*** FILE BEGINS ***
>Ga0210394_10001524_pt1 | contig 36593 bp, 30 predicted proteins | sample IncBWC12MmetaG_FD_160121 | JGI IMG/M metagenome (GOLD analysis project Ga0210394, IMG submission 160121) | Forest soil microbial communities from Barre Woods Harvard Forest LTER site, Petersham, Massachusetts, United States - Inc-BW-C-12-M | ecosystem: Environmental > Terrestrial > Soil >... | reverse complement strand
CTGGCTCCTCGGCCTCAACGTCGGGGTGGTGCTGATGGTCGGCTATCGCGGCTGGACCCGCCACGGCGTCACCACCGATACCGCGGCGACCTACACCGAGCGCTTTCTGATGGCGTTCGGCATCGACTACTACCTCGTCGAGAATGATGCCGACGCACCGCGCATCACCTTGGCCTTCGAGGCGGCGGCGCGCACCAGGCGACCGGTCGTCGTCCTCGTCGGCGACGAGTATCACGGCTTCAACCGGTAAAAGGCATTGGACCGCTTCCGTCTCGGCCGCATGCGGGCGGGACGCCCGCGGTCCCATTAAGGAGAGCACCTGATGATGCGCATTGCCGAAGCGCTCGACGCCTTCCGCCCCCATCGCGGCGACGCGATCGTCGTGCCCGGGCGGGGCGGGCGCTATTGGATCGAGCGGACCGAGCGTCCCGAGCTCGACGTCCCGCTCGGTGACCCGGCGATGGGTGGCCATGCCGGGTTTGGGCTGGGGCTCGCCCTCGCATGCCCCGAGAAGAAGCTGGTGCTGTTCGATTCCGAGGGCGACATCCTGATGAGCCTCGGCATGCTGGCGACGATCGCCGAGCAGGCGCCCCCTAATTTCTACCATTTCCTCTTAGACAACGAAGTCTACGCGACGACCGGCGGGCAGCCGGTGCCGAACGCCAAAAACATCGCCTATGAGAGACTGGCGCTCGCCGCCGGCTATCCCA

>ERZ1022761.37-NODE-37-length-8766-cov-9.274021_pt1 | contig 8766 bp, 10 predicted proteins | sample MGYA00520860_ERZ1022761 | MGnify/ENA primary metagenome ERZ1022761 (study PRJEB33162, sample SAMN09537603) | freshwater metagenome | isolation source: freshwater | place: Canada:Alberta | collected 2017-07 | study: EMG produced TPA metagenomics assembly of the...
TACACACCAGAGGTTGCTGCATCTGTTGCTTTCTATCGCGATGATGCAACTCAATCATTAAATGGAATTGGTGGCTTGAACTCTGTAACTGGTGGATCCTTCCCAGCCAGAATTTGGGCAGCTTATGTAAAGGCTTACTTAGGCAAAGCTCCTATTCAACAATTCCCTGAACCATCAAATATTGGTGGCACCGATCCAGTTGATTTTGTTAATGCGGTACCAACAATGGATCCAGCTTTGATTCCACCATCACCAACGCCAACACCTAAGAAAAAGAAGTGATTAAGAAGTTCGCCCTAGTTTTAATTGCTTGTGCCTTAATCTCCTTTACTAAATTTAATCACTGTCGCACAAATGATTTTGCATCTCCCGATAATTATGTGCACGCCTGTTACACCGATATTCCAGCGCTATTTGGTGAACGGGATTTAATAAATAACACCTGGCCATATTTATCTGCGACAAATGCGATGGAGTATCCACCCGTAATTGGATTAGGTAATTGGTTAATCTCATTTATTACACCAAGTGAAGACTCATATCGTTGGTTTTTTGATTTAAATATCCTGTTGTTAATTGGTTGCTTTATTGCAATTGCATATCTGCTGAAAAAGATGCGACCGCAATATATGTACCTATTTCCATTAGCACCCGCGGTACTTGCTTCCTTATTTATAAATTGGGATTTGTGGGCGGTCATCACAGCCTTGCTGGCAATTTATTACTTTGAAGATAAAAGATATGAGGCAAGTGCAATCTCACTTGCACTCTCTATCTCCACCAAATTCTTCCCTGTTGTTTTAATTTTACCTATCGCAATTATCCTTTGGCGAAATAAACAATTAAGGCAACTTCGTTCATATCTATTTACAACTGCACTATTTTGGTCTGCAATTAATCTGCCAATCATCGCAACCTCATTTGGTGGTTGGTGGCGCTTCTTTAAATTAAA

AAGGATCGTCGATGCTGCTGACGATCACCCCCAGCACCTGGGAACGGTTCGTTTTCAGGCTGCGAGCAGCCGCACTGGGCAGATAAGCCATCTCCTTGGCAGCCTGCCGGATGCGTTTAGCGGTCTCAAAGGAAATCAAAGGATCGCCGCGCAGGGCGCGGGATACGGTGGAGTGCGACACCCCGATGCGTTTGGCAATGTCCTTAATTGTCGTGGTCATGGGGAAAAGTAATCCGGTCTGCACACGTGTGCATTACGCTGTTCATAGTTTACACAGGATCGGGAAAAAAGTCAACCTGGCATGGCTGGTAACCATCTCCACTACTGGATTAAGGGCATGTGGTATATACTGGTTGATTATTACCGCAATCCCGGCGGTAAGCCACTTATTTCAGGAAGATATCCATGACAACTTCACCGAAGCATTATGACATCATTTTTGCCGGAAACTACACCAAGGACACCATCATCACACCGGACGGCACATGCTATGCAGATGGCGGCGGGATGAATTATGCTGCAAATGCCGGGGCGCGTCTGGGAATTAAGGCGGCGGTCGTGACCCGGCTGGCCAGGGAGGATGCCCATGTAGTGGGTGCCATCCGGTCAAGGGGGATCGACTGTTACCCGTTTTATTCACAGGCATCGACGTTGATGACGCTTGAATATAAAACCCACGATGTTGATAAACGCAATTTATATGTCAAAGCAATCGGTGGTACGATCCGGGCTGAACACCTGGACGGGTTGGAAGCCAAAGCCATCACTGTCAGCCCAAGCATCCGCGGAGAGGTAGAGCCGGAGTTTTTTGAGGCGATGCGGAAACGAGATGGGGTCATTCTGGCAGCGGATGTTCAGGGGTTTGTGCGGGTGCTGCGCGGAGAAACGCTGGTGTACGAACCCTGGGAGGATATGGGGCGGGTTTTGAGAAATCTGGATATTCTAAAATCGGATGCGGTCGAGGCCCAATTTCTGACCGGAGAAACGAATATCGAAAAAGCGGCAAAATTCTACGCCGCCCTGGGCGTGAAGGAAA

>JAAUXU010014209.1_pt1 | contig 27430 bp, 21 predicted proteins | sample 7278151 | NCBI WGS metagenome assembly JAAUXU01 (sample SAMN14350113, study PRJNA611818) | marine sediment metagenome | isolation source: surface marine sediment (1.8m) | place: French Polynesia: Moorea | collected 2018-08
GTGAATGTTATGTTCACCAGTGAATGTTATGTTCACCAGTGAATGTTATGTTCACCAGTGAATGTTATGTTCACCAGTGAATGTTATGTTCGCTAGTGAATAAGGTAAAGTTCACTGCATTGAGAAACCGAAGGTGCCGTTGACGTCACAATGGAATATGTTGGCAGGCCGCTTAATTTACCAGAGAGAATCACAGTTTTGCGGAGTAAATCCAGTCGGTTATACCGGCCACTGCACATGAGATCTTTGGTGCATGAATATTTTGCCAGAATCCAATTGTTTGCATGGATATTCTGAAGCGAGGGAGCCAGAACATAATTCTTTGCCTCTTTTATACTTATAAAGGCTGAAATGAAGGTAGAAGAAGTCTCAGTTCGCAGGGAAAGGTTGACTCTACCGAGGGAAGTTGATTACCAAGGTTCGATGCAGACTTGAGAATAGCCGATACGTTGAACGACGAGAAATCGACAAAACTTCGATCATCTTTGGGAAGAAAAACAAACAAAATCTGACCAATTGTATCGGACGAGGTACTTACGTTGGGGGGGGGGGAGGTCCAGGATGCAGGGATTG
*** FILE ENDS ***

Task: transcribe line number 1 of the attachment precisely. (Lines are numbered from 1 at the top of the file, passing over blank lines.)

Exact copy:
>Ga0210394_10001524_pt1 | contig 36593 bp, 30 predicted proteins | sample IncBWC12MmetaG_FD_160121 | JGI IMG/M metagenome (GOLD analysis project Ga0210394, IMG submission 160121) | Forest soil microbial communities from Barre Woods Harvard Forest LTER site, Petersham, Massachusetts, United States - Inc-BW-C-12-M | ecosystem: Environmental > Terrestrial > Soil >... | reverse complement strand